All officers were white. A chaplain was assigned to each regiment to teach the men reading, writing, and math and to give spiritual guidance. In 1867 the 9th and 10th Cavalry headed west to the area called Indian Territory (the Friends scrapbook contains a map); many treaties had been broken to Native Americans by the United States Government. The Native Americans who lived on the reservation were to be provided with ample food, clothing and other supplies, and hunt buffalo in specific areas, but usually the Native Americans did not receive the promised provisions, so they formed war parties and attacked the settlements in order to feed their families.

The Native Americans respected and admired the African American soldiers’ skilled and fierce fighting ability, and compared them to their sacred buffalo, who also had tightly coiled hair. The soldiers proudly accepted this name and began calling themselves Buffalo Soldiers.

By 1875 all Native American tribes were compelled to move to the reservations. The United States Government, white settlers, hunters and the railroad companies had taken control of their land, 3,500,000 buffalo had been killed for sport and commercial use. The hides and bones of the buffalo were sent east to be made into leather goods, fertilizer and charcoal. The government continued to break their promises to the Native Americans. Some of the chiefs and warriors formed groups and continued their fight for survival.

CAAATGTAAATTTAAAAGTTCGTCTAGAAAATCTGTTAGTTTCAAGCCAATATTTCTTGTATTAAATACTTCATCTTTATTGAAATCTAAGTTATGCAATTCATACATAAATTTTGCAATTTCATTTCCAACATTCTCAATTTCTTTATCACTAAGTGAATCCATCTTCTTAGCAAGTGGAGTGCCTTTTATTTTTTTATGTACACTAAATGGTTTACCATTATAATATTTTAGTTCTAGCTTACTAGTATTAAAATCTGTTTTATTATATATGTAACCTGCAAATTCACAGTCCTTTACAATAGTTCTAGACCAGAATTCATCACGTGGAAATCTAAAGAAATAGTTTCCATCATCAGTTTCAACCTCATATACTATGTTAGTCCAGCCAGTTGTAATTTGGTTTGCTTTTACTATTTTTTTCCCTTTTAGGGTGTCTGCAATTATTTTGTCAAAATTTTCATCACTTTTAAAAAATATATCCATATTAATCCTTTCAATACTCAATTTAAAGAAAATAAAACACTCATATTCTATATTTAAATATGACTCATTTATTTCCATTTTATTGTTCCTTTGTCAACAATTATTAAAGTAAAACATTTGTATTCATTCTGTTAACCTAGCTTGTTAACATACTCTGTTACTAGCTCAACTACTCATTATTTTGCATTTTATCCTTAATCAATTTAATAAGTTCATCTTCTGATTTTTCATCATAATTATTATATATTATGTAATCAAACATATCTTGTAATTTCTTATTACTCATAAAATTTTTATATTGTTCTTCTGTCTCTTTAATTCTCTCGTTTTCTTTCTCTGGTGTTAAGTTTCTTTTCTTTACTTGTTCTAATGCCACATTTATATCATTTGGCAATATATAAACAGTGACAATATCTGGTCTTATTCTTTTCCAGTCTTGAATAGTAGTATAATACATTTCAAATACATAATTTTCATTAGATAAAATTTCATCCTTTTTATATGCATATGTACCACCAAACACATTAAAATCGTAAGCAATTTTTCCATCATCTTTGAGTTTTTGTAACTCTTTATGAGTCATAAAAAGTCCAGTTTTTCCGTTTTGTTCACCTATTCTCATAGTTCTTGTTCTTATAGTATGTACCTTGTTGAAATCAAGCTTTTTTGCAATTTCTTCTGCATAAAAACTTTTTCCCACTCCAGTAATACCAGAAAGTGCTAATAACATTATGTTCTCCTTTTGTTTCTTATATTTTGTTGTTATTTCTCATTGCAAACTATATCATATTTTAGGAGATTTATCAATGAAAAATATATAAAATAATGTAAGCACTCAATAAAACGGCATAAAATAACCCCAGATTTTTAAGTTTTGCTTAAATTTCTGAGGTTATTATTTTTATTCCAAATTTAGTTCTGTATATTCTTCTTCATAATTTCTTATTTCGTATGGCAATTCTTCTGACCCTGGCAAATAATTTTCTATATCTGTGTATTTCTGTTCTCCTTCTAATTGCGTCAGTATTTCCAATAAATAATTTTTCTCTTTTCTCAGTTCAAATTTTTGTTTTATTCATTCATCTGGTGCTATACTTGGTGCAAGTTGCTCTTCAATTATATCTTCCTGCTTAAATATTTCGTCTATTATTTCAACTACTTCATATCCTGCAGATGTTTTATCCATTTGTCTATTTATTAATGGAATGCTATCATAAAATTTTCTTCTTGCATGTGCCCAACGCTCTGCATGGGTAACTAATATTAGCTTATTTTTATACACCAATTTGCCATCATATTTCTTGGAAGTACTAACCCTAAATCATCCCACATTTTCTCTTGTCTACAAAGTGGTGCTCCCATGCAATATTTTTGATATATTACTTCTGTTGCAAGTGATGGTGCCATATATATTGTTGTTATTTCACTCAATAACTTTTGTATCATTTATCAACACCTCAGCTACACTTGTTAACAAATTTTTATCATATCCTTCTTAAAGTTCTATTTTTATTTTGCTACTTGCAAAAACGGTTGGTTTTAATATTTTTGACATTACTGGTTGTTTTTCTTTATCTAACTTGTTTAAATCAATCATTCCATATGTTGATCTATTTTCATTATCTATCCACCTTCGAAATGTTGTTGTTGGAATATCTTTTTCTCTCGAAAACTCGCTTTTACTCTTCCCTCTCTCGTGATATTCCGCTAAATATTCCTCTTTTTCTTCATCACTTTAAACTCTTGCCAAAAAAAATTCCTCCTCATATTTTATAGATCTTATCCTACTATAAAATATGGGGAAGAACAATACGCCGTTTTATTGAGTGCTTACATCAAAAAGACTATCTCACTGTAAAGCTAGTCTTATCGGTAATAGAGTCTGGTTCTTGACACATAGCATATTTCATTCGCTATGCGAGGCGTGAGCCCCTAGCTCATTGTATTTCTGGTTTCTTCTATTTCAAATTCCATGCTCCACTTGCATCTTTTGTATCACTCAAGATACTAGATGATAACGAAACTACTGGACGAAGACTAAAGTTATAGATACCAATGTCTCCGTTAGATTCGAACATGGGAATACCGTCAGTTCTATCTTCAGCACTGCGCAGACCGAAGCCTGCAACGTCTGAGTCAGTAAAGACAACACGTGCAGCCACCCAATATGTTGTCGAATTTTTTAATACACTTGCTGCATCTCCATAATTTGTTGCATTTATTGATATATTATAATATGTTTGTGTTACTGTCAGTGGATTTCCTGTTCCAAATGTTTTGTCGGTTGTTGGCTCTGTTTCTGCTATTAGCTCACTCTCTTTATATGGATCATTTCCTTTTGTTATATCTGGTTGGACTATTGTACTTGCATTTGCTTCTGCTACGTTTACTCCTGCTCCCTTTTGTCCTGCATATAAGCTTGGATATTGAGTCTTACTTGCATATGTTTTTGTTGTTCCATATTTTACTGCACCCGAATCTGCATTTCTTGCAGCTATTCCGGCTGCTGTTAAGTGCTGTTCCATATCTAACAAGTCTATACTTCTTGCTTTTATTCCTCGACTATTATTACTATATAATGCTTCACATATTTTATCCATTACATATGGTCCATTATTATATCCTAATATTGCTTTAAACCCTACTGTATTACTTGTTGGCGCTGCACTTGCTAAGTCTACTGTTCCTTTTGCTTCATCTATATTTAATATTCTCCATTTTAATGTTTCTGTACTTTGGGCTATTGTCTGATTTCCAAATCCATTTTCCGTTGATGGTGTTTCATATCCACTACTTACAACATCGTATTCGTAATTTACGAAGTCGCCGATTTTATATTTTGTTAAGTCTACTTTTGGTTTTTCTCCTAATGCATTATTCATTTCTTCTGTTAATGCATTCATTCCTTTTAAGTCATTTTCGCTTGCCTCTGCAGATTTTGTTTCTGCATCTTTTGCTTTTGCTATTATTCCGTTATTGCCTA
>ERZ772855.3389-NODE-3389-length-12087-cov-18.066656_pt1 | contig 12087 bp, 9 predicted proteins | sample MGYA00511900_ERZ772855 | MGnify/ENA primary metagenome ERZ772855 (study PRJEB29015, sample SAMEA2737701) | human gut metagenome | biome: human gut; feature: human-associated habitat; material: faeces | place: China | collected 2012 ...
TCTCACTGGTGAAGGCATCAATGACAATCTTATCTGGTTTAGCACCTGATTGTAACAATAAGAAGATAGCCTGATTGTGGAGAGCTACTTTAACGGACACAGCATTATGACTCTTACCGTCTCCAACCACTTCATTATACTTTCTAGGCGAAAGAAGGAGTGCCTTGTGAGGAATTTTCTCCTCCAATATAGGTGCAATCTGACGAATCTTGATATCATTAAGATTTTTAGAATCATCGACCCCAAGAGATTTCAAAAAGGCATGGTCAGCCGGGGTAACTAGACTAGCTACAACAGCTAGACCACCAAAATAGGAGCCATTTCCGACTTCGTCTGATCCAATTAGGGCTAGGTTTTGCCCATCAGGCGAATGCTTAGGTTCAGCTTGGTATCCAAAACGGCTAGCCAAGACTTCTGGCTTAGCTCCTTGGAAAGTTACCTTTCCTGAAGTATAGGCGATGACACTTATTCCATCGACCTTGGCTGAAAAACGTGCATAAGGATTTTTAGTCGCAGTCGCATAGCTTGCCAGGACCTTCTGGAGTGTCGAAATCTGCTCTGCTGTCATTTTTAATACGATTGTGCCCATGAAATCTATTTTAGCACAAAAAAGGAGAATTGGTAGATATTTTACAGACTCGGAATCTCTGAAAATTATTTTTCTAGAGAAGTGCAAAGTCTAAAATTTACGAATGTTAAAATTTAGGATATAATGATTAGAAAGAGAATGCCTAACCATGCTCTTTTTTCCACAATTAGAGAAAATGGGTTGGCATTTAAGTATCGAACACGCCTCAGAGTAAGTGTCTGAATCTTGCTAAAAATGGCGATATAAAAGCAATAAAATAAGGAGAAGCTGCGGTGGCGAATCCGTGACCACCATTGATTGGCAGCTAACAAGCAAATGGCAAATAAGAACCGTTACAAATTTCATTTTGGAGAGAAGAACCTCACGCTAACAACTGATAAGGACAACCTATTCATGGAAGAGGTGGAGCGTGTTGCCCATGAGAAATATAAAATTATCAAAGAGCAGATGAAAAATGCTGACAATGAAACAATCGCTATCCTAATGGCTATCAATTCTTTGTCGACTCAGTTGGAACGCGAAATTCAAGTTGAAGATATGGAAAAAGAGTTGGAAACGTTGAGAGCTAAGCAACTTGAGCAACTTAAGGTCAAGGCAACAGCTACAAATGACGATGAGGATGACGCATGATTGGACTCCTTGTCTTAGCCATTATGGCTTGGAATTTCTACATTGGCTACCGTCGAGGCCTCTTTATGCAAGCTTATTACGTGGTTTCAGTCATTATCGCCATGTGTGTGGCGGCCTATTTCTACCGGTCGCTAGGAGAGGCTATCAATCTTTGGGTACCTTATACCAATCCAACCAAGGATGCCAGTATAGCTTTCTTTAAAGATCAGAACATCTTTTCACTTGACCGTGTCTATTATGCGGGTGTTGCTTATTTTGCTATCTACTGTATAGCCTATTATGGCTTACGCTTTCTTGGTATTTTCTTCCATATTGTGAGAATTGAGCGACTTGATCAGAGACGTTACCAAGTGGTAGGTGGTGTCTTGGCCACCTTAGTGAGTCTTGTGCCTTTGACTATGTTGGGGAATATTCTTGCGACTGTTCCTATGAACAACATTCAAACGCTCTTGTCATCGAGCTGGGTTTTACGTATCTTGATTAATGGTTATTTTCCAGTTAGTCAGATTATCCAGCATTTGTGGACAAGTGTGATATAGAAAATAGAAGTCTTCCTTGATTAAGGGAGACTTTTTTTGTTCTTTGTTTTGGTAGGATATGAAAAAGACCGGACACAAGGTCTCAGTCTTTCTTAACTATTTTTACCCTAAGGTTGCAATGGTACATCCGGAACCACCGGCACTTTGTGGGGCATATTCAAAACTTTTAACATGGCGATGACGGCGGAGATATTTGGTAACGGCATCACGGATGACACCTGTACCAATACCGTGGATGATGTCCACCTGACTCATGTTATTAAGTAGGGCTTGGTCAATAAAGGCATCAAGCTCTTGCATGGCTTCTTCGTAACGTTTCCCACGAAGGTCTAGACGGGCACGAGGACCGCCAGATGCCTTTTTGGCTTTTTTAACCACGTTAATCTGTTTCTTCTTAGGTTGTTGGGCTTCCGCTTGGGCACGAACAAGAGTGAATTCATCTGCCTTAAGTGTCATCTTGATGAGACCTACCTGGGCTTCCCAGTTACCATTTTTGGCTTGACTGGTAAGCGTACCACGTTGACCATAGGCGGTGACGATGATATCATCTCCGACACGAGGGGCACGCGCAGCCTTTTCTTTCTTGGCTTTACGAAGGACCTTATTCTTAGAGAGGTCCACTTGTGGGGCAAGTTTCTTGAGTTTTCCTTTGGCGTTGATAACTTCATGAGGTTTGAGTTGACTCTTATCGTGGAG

Until 1891 the Buffalo Soldiers served in Arizona, Colorado, Kansas, Nebraska, New Mexico, North and South Dakota, Montana, Texas and Utah. The Buffalo Soldiers were in New Mexico from 1875 to 1881 and rode almost 9,000 miles. During that time they were involved in the capture of the great Apache Chief Victorio of Ojo Caliente (Warm Springs). They helped maintain law and order in Lincoln County and were involved in the capture of Billy the Kid. They developed into a fearless and skilled fighting force.

In 1898 the 9th and 10th Cavalry fought in the Spanish American War with Theodore Roosevelt’s
Rough Riders. During World War II the Buffalo Soldiers patrolled the southwestern border of the United States against a possible Japanese invasion.

During the Buffalo Soldiers duty in the west, along with their military duties, they protected railroad workers, carried mail, chased bandits and bank robbers, rescued wagon trains, escorted stage
coaches, remodeled and built dozens of army posts and forts, built roads, located water sources and helped maintain law and order in the areas.

The Buffalo Soldiers had endured racial prejudice and hatred throughout their time in the military service, but they were proud, tough and confident soldiers who proved their worth and served over thirty years in the west. This is the longest, unbroken period of duty than any other regiment in the United States Army.